Others on both sides of the Ward case have argued that requiring therapists like Ward to provide service to gay and lesbian clients could lead to clients receiving therapy that is at best ineffective, and at worst harmful. The case has become a focal point of tension between therapists concerned about the ability of gay, lesbian, and bisexual clients to receive competent services, and religious therapists concerned that their own beliefs might ultimately be deemed incompatible with their chosen profession.
“Therapists are often scared that their religious beliefs will be marginalized, condemned, and pathologized,” said Scott R. Woolley, Systemwide Director of Couple and Family Therapy Programs at Alliant International University in San Diego, CA. “The ethical principle of ‘do no harm’ should be an overriding principle. If there is a serious question about being able to provide competent services, the therapist should refer rather than risk harming the client.”
This view is not universally shared, however. Within the field of MFT, no consensus has emerged on how such a dilemma should be handled, and there has been no test case before the AAMFT Ethics Committee. In the absence of such guidance or consensus, MFTs, including supervisors and instructors, are left to implement the existing Code of Ethics as best they can. The result is a variety of positions on whether an MFT can ethically refuse to treat clients based on the therapist’s religious views.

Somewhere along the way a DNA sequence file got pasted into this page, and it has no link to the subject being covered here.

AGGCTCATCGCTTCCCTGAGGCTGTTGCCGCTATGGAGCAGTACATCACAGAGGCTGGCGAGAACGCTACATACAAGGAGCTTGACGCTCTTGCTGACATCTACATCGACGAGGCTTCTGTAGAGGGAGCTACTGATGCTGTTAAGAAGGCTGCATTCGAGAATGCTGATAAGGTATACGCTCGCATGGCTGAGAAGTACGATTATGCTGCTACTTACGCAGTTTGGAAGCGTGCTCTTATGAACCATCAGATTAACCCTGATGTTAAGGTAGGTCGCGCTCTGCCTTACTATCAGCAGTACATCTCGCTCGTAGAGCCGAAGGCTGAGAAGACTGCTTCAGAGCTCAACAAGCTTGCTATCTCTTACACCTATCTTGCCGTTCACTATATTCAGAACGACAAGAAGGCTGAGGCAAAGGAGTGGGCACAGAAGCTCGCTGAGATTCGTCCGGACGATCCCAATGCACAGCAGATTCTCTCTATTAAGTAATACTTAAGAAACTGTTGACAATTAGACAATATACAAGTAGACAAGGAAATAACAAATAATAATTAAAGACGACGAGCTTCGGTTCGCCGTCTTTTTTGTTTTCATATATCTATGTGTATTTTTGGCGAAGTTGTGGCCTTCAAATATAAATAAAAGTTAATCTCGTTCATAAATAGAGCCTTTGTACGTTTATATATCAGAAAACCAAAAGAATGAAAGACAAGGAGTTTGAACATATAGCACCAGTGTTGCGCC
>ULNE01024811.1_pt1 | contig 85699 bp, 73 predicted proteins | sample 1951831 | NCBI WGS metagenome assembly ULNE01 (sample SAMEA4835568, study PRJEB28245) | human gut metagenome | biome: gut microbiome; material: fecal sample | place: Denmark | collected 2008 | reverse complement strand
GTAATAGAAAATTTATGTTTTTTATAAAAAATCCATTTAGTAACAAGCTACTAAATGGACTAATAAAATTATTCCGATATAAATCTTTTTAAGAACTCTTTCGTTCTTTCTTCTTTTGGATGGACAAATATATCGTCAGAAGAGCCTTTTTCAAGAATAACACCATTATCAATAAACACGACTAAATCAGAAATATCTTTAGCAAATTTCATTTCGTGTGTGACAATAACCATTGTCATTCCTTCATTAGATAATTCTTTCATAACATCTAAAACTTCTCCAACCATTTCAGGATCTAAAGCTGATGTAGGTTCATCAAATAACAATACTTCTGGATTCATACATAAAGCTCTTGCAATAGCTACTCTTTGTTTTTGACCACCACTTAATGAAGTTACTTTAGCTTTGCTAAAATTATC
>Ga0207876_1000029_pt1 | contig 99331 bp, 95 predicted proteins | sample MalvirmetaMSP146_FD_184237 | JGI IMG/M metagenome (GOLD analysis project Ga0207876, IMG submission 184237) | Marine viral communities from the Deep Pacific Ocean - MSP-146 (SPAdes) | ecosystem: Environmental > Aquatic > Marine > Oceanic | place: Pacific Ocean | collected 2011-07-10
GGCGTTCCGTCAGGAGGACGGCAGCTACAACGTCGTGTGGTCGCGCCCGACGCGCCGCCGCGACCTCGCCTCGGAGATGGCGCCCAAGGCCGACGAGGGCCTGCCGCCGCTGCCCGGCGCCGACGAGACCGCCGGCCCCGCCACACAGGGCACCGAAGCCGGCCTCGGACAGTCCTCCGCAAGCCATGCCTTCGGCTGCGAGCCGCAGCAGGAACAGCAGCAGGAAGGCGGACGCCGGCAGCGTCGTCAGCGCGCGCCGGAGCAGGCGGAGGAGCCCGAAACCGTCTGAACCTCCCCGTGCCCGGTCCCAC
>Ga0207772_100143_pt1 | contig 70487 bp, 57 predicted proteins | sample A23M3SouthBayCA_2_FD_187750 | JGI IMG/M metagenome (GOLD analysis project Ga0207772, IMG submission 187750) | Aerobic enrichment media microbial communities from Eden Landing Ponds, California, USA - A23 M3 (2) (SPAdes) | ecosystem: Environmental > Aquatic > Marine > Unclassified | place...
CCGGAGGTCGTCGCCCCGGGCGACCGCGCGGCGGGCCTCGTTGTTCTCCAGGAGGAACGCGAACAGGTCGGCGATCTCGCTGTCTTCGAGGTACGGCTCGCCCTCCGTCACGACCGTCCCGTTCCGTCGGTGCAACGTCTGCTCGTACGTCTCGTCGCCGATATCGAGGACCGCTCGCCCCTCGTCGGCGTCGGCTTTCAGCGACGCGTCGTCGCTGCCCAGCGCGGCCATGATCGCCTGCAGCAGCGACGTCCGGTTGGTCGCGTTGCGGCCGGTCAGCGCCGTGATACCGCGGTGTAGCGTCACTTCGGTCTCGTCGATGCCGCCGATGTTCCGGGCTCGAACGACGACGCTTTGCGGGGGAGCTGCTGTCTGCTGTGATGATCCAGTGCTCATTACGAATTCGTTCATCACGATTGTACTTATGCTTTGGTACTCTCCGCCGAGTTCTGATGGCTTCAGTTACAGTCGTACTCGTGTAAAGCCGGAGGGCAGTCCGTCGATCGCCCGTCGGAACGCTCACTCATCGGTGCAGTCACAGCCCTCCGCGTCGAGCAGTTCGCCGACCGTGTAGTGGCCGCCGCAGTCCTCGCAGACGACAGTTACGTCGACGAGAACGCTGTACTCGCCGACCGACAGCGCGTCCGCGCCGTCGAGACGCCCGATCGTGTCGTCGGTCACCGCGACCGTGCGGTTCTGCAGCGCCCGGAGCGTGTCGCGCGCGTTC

One of the overriding questions in this debate is the role of context. Namely, if a religious therapist refuses to treat a gay or lesbian client, does the therapist’s reasoning matter? Refusing to treat a client based solely on the client’s race, religion, or sexuality is clearly discriminatory. But depending on whom you ask, the same religious therapist refusing to treat the same gay or lesbian client because the therapist is not competent to work with the client’s issues may be deemed appropriate.
“I believe a refusal can be ethical or unethical, depending on the context and the situation,” Woolley said. “A referral based on a therapist’s ability to provide competent services can be ethical. A referral based simply on not liking gay people is not.”